This DIY Ankara Head Wrap is an Elegant Twist on the Satin Bonnet

10 Materials
$30
1 Hour
Easy

This Ankara head wrap is an elegant and classy twist on the satin bonnet, plus it's reversible and satin-lined, so it protects your natural hair. Follow this easy tutorial on how to make your own DIY Ankara head wrap, then change up your bonnet look by learning how to tie the Ankara head wrap.


What is Ankara fabric?

Ankara is an African wax print fabric, also known as Dutch wax print, and a common 100% cotton material used in clothing in Africa, especially West Africa. The textile is industrially produced and usually features colorful, batik-style prints. Other names include kente cloth and kitenge. The word Ankara can also refer to the traditional African style of clothing.

Tools and materials:

  • Half a yard of Ankara fabric
  • Half a yard of satin lining
  • Elastic band
  • Pins
  • Chalk
  • Measuring tape
  • Scissors
  • Safety pin
  • Ruler
  • Sewing machine
Cutting the bonnet out of Ankara fabric

1. Cut the fabric

Create a full circle of Ankara fabric by folding it in half lengthwise once and then widthwise once. Mark your folded fabric at 12 x 12 inches from the four-fold corner.


Now, holding the end of your tape measure in the four-fold corner of your 12x12 square, pivot the other end of the tape measure all the way around your square, marking 12-inch points in an arc. Now you will have a large quarter-circle pie shape. Cut that arc and unfold your fabric and you have a full circle.


Repeat the same process with the satin lining.

Cutting out the head tie pieces

2. Cut the head tie

Measure the circumference of your head, multiply that by 3 and add a few more inches to allow for tying.


Cut wide strips of the main fabric, doubled, to equal the triple-circumference of your head. Sew the short ends together so you have two long strips, each triple (plus a bit more) the size of your head circumference.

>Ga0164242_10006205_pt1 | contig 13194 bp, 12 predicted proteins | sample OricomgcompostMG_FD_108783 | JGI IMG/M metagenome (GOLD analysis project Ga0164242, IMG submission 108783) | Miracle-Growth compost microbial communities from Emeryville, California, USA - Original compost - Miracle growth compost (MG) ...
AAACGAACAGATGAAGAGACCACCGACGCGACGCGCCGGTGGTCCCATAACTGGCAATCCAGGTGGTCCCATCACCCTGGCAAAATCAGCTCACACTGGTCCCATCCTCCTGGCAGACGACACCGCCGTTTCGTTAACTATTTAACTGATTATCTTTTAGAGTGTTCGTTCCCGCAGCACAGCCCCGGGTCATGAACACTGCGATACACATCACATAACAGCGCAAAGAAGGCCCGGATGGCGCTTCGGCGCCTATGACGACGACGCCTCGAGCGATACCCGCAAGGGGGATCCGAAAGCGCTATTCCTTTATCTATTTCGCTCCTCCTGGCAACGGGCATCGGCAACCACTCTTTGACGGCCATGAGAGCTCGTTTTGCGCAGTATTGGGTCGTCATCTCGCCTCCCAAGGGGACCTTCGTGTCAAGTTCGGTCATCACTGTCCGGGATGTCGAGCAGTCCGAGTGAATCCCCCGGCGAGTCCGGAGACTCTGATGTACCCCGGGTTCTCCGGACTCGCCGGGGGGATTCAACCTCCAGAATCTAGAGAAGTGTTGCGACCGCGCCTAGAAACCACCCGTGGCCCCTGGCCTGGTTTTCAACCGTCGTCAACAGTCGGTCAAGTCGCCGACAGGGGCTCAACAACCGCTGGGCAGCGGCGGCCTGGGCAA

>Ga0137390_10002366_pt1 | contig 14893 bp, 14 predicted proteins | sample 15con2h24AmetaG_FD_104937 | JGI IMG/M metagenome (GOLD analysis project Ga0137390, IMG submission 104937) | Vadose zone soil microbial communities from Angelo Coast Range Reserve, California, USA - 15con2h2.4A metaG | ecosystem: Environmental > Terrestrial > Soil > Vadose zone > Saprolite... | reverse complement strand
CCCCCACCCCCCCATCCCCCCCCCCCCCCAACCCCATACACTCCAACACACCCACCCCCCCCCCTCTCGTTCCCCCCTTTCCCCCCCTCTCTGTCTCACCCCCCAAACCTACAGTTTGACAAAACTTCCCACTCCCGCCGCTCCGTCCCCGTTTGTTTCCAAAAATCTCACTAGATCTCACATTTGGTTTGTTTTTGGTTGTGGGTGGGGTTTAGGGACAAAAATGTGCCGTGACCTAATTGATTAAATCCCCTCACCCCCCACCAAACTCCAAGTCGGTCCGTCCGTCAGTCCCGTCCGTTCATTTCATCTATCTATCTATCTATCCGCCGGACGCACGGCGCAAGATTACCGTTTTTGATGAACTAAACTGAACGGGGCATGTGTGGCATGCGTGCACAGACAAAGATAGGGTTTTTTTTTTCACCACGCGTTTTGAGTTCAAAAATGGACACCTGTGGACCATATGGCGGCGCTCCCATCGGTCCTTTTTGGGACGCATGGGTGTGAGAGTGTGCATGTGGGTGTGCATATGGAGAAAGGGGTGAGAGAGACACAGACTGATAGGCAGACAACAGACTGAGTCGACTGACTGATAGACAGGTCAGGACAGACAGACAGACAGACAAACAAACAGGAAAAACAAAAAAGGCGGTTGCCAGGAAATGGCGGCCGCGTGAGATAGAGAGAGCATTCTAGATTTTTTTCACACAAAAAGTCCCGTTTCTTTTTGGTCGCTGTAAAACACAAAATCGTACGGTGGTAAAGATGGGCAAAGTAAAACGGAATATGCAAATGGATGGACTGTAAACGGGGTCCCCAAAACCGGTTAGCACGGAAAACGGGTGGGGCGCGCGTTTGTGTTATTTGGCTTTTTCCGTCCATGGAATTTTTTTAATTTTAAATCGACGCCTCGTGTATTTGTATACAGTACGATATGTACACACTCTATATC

DIY Ankara head wrap

3. Sew the circle

Lay the main fabric on top of the lining fabric, with right sides facing in. Sew around the circle with a half-inch seam allowance. Leave a 3-inch opening so that you’ll be able to turn the wrap right-side out.


Snip notches all the way around within the seam allowance area to help the circle lay flat. Now, turn it right-side out and press it flat.

Ankara head wrap tutorial

4. Create the elastic casing

Sew another seam around the full circle just slightly larger than the width of your elastic.


Measure the amount of elastic you will need by wrapping it around your head at the point that the front of the bandana will be, but not too tight. Add a half-inch to that measurement and cut the required length of elastic.


Thread the elastic through the casing using a safety pin and sew the ends together. Then, sew the elastic opening down.

How to make an Ankara fabric head wrap

5. Attach the wrap ties

Sew the front and back of the wrap ties together along one short and both long sides, right sides facing in. Turn the wrap tie right-side out through the opening using a ruler. Sew up the opening and press the tie.


Align the middle of the tie with the center back edge of the bonnet on the outside. Sew the wrap onto the bonnet with just a few stitches above the elastic.

How to tie an Ankara head wrap

How to tie an Ankara head wrap

Put the bonnet on your head with the tie at the back.

This satin head wrap protects natural hair

Wrap the ties up the front, back, and to the front once more, then tie the ends.

DIY Ankara head wrap tutorial

Ankara head wrap tutorial

I hope your DIY Ankara head wrap came out as beautifully as mine. Don’t forget - this African print head wrap is satin-lined and also reversible. Plus, you can wear it out in the daytime and no one will know you're actually wearing a satin bonnet!


If you liked this DIY head wrap tutorial, please be sure to leave a comment here

Suggested materials:
  • Ankara fabric
  • Satin lining
  • Elastic band
See all materials

The author may collect a small share of sales from the links on this page.

Comments
Join the conversation
 1 comment
Next